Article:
Scaling sprint kart

When setting up scales to weigh a sprint kart how close to level do the scales have to be 1/8"? 1/16"? I have a 4' spirit level - not sure if this will be accurate enough. I am planning on shimming 4 scales as close to being in the same plane as possible on a concrete slab. I'm not looking to be 100% accurate at this point - just want to make sure it's not way off.

Do I need to determine corner weights or just front/rear weights and cross percentage?
 

XXX#40

TRUMP 2020
When setting up scales to weigh a sprint kart how close to level do the scales have to be 1/8"? 1/16"? I have a 4' spirit level - not sure if this will be accurate enough. I am planning on shimming 4 scales as close to being in the same plane as possible on a concrete slab. I'm not looking to be 100% accurate at this point - just want to make sure it's not way off.

Do I need to determine corner weights or just front/rear weights and cross percentage?

The scales need to be 100% level.
Need the percentages, individual wheel weights will be what they are
 

sundog

Member
They need to be level with each other too and your tires have to have the same roll out at the same pressure. Get it as close as you can.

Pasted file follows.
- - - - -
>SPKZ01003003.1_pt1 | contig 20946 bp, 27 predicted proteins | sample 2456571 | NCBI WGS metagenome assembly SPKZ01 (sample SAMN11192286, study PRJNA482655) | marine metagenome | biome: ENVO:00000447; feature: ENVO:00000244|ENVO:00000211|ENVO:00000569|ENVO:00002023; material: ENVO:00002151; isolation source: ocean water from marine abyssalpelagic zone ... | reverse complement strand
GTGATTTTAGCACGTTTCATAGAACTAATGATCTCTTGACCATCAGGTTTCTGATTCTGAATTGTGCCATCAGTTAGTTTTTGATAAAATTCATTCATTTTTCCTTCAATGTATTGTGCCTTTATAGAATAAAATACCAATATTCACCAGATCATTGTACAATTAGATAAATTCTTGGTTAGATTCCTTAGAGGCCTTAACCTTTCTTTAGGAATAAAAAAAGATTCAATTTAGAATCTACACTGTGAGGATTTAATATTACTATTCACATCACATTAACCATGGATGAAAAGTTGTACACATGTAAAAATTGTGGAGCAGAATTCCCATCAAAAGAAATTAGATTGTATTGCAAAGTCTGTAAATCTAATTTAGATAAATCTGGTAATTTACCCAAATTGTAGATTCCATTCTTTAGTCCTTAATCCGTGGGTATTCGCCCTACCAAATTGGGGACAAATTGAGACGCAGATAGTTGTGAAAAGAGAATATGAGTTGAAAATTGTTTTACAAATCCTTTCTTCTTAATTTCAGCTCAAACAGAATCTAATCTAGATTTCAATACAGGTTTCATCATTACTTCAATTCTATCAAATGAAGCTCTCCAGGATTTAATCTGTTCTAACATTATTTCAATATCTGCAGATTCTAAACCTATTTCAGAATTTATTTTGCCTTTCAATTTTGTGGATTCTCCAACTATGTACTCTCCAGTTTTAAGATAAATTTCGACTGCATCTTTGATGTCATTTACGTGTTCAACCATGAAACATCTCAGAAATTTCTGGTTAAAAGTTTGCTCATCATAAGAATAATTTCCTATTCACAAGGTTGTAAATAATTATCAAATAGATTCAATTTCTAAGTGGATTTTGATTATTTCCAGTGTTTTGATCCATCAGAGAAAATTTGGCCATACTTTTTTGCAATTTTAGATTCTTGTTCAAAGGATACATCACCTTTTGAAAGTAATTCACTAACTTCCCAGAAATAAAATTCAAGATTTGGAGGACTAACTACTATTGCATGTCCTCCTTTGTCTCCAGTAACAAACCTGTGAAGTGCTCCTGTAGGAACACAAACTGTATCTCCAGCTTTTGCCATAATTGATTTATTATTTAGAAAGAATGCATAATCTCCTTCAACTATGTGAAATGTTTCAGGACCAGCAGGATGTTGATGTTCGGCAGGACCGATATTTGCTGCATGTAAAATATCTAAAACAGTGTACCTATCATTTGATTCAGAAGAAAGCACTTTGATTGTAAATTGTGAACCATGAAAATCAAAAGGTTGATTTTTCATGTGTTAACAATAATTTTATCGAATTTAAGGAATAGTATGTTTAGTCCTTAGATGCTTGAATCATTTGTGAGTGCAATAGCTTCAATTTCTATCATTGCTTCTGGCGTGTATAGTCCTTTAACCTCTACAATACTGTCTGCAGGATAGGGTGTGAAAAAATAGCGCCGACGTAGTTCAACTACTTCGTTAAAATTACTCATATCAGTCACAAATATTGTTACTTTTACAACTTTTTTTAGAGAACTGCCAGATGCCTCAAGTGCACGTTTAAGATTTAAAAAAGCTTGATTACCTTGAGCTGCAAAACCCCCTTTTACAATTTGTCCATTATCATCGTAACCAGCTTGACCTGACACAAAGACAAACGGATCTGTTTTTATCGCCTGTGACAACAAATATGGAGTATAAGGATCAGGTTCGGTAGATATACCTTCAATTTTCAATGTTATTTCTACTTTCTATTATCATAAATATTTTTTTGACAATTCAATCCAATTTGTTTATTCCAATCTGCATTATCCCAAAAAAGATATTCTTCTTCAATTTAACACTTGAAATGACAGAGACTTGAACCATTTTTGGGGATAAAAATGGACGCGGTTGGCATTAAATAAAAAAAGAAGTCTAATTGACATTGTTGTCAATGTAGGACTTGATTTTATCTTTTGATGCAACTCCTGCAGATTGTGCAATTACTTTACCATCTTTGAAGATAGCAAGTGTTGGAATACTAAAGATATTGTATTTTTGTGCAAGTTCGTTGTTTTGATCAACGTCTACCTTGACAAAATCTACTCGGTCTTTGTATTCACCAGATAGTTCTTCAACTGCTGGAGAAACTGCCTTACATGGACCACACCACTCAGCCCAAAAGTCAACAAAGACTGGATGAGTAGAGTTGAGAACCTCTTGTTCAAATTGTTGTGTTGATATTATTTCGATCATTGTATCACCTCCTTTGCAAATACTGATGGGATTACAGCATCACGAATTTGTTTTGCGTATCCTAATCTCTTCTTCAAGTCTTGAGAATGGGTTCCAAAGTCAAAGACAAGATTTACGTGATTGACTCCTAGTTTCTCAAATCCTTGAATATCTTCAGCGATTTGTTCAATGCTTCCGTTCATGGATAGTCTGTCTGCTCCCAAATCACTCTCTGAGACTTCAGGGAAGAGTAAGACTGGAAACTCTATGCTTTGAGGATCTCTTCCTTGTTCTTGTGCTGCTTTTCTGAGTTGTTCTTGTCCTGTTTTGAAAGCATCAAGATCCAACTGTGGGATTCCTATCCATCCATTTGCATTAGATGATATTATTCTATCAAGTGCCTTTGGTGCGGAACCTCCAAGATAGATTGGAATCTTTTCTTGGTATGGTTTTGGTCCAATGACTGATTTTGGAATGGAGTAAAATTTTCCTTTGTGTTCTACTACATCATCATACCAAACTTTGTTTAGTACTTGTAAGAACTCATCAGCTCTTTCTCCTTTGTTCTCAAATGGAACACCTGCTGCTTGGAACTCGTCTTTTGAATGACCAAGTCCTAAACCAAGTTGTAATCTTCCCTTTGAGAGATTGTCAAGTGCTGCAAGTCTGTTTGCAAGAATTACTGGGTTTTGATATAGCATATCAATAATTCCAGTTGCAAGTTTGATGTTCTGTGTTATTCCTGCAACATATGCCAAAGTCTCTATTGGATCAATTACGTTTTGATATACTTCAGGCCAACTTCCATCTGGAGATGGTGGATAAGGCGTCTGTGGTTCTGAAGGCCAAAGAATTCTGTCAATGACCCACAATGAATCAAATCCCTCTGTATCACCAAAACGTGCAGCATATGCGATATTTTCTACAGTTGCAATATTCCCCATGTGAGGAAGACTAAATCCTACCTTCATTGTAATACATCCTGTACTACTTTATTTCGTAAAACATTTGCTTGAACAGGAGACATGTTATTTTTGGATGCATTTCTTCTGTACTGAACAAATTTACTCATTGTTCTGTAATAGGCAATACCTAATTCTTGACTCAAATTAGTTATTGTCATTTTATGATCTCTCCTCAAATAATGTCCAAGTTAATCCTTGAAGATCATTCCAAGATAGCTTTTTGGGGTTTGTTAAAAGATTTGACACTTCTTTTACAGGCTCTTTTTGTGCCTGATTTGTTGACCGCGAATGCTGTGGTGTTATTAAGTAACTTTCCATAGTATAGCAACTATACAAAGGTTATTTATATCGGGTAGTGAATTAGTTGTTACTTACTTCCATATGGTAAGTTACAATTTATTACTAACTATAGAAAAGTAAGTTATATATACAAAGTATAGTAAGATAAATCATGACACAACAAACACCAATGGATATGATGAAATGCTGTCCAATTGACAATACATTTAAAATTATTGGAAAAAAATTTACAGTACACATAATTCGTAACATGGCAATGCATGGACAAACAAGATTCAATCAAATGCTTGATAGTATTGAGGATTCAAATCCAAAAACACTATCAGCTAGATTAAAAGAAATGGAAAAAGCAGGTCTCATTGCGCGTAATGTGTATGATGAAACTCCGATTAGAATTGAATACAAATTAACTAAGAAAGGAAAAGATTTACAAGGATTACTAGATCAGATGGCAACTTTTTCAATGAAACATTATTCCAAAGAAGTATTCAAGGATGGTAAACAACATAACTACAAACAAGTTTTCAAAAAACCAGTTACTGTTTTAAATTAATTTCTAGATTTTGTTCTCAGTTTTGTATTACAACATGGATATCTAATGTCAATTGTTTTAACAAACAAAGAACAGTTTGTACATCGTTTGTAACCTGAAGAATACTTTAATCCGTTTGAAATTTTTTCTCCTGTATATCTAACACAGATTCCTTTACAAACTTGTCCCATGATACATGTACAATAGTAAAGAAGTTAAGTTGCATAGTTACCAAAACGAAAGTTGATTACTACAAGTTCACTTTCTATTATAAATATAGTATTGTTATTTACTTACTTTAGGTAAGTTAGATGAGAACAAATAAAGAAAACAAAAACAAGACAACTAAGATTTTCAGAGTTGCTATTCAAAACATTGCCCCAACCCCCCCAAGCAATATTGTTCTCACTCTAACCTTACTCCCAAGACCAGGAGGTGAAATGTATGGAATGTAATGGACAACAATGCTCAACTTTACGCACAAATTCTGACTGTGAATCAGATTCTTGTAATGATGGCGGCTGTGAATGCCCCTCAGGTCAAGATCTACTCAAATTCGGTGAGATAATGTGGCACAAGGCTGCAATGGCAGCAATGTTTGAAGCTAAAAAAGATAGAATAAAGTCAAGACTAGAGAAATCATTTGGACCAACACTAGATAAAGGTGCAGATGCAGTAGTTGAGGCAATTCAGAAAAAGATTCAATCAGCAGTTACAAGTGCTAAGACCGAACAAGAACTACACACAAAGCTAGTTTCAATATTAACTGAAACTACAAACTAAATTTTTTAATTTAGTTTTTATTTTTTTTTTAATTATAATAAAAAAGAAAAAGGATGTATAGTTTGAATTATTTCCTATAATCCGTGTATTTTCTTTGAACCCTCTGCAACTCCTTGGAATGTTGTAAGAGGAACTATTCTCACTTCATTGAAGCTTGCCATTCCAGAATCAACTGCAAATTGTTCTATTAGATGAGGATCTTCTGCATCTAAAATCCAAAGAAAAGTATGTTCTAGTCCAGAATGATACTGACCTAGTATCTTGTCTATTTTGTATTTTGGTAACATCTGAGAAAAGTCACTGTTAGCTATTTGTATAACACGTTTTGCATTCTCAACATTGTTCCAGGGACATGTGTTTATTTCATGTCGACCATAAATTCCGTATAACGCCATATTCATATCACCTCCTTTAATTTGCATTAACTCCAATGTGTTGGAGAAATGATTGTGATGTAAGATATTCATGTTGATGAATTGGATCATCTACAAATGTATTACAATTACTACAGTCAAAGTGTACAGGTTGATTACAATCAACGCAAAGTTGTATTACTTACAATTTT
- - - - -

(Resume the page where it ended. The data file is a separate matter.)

I am planning on aligning the kart first, set tire pressure and center and lock steering. The tip that has been mentioned previously to scale the kart, and then rotate the kart 180 degrees and rescale as a check seemed like a good idea. This time around I am not looking to get it perfect - I just want to make sure I'm not way off before we go to the track. The kart has adjustable front shims and the manufacturer says changing even one shim on the front can change a corner weight by ~5 lbs so I can see the need for accuracy.
 

XXX#40

TRUMP 2020
I am planning on aligning the kart first, set tire pressure and center and lock steering. The tip that has been mentioned previously to scale the kart, and then rotate the kart 180 degrees and rescale as a check seemed like a good idea. This time around I am not looking to get it perfect - I just want to make sure I'm not way off before we go to the track. The kart has adjustable front shims and the manufacturer says changing even one shim on the front can change a corner weight by ~5 lbs so I can see the need for accuracy.

you don't have to rotate the kart.
way off or a little off will effect your experience, get it perfect to what they say you need
 

Ted Hamilton

Design Drafter / Racer